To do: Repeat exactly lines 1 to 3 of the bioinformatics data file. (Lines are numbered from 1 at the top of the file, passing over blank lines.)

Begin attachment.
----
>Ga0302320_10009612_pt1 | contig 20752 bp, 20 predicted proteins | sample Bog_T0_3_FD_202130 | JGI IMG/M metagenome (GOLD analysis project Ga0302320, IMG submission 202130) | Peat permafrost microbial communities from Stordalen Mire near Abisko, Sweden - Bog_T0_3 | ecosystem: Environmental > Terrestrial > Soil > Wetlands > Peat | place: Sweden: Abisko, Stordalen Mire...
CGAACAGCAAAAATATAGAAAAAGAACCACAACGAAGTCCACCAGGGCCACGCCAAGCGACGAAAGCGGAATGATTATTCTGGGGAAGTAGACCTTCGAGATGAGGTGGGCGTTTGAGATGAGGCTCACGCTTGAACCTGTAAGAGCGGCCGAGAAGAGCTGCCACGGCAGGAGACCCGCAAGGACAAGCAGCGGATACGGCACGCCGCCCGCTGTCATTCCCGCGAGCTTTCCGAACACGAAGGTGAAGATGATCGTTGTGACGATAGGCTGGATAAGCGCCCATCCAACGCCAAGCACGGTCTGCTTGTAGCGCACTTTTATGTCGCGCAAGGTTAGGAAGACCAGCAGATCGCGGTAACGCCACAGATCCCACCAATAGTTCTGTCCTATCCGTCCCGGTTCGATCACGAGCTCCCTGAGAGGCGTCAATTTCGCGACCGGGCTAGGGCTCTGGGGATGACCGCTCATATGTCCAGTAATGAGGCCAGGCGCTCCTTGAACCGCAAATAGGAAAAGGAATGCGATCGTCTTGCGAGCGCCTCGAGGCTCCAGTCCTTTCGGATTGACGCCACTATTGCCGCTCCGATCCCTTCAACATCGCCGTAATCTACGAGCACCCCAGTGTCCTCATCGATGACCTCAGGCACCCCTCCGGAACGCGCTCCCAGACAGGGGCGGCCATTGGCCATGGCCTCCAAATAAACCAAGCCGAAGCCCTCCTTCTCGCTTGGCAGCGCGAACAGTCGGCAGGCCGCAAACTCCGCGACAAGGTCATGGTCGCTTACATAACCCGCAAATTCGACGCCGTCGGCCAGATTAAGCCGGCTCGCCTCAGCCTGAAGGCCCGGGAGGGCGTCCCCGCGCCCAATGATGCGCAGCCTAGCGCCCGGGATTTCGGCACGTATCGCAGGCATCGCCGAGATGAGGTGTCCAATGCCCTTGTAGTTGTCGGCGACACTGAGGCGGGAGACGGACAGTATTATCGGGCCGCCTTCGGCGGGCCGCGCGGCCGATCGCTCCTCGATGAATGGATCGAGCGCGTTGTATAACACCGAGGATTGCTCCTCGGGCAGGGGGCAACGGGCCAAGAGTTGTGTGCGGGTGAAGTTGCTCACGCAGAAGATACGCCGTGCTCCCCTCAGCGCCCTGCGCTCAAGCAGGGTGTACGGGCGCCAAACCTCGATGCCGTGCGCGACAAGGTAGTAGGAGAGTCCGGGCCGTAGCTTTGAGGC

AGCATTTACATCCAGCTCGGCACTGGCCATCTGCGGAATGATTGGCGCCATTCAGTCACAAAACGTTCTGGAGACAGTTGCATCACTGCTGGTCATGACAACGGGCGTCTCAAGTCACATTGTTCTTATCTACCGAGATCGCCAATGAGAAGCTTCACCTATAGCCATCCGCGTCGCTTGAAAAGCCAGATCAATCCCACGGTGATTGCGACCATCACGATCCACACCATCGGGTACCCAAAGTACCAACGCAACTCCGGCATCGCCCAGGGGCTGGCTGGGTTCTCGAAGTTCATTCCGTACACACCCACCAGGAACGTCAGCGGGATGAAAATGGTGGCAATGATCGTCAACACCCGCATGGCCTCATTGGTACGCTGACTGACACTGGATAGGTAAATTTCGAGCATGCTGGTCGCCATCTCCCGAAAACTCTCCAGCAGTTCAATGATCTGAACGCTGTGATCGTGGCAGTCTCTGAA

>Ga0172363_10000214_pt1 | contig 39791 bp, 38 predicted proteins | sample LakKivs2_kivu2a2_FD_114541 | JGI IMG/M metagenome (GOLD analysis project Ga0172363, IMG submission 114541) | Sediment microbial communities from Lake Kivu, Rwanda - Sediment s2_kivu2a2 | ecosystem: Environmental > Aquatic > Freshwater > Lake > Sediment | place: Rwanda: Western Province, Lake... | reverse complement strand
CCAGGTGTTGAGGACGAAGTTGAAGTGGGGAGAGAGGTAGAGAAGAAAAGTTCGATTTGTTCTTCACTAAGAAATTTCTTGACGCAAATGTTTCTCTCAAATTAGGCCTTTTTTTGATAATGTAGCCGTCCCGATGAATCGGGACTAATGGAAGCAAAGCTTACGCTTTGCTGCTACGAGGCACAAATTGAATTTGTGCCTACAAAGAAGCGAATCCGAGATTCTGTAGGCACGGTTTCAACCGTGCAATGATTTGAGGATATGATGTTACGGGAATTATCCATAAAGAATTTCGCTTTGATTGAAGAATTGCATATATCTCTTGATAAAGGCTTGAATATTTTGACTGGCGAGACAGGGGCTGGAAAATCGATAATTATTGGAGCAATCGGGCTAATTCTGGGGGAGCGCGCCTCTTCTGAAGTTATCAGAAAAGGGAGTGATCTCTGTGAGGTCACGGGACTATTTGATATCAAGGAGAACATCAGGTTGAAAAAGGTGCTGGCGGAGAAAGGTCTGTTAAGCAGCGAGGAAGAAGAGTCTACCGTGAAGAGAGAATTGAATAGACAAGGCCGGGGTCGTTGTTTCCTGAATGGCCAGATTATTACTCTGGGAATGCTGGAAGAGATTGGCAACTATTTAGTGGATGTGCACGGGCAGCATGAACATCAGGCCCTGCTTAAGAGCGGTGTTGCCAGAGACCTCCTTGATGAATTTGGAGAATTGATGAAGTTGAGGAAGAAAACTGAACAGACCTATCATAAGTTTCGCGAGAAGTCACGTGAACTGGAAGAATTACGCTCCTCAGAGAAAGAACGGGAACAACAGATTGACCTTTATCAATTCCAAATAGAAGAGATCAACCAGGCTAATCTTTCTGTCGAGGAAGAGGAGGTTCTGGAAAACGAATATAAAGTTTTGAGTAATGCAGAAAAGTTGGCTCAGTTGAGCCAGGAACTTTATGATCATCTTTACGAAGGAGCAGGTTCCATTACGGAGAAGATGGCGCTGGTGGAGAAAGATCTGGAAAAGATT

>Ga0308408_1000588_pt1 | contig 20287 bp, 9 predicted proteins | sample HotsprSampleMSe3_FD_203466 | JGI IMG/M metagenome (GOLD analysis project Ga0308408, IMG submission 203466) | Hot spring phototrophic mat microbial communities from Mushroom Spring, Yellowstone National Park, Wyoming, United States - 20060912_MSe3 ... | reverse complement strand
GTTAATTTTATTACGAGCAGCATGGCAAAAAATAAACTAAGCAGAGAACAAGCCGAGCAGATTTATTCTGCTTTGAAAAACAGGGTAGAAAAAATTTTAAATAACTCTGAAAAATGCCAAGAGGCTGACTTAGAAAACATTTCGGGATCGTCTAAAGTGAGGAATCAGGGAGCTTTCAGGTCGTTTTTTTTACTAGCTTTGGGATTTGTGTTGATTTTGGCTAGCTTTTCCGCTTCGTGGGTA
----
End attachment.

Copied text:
>Ga0302320_10009612_pt1 | contig 20752 bp, 20 predicted proteins | sample Bog_T0_3_FD_202130 | JGI IMG/M metagenome (GOLD analysis project Ga0302320, IMG submission 202130) | Peat permafrost microbial communities from Stordalen Mire near Abisko, Sweden - Bog_T0_3 | ecosystem: Environmental > Terrestrial > Soil > Wetlands > Peat | place: Sweden: Abisko, Stordalen Mire...
CGAACAGCAAAAATATAGAAAAAGAACCACAACGAAGTCCACCAGGGCCACGCCAAGCGACGAAAGCGGAATGATTATTCTGGGGAAGTAGACCTTCGAGATGAGGTGGGCGTTTGAGATGAGGCTCACGCTTGAACCTGTAAGAGCGGCCGAGAAGAGCTGCCACGGCAGGAGACCCGCAAGGACAAGCAGCGGATACGGCACGCCGCCCGCTGTCATTCCCGCGAGCTTTCCGAACACGAAGGTGAAGATGATCGTTGTGACGATAGGCTGGATAAGCGCCCATCCAACGCCAAGCACGGTCTGCTTGTAGCGCACTTTTATGTCGCGCAAGGTTAGGAAGACCAGCAGATCGCGGTAACGCCACAGATCCCACCAATAGTTCTGTCCTATCCGTCCCGGTTCGATCACGAGCTCCCTGAGAGGCGTCAATTTCGCGACCGGGCTAGGGCTCTGGGGATGACCGCTCATATGTCCAGTAATGAGGCCAGGCGCTCCTTGAACCGCAAATAGGAAAAGGAATGCGATCGTCTTGCGAGCGCCTCGAGGCTCCAGTCCTTTCGGATTGACGCCACTATTGCCGCTCCGATCCCTTCAACATCGCCGTAATCTACGAGCACCCCAGTGTCCTCATCGATGACCTCAGGCACCCCTCCGGAACGCGCTCCCAGACAGGGGCGGCCATTGGCCATGGCCTCCAAATAAACCAAGCCGAAGCCCTCCTTCTCGCTTGGCAGCGCGAACAGTCGGCAGGCCGCAAACTCCGCGACAAGGTCATGGTCGCTTACATAACCCGCAAATTCGACGCCGTCGGCCAGATTAAGCCGGCTCGCCTCAGCCTGAAGGCCCGGGAGGGCGTCCCCGCGCCCAATGATGCGCAGCCTAGCGCCCGGGATTTCGGCACGTATCGCAGGCATCGCCGAGATGAGGTGTCCAATGCCCTTGTAGTTGTCGGCGACACTGAGGCGGGAGACGGACAGTATTATCGGGCCGCCTTCGGCGGGCCGCGCGGCCGATCGCTCCTCGATGAATGGATCGAGCGCGTTGTATAACACCGAGGATTGCTCCTCGGGCAGGGGGCAACGGGCCAAGAGTTGTGTGCGGGTGAAGTTGCTCACGCAGAAGATACGCCGTGCTCCCCTCAGCGCCCTGCGCTCAAGCAGGGTGTACGGGCGCCAAACCTCGATGCCGTGCGCGACAAGGTAGTAGGAGAGTCCGGGCCGTAGCTTTGAGGC

AGCATTTACATCCAGCTCGGCACTGGCCATCTGCGGAATGATTGGCGCCATTCAGTCACAAAACGTTCTGGAGACAGTTGCATCACTGCTGGTCATGACAACGGGCGTCTCAAGTCACATTGTTCTTATCTACCGAGATCGCCAATGAGAAGCTTCACCTATAGCCATCCGCGTCGCTTGAAAAGCCAGATCAATCCCACGGTGATTGCGACCATCACGATCCACACCATCGGGTACCCAAAGTACCAACGCAACTCCGGCATCGCCCAGGGGCTGGCTGGGTTCTCGAAGTTCATTCCGTACACACCCACCAGGAACGTCAGCGGGATGAAAATGGTGGCAATGATCGTCAACACCCGCATGGCCTCATTGGTACGCTGACTGACACTGGATAGGTAAATTTCGAGCATGCTGGTCGCCATCTCCCGAAAACTCTCCAGCAGTTCAATGATCTGAACGCTGTGATCGTGGCAGTCTCTGAA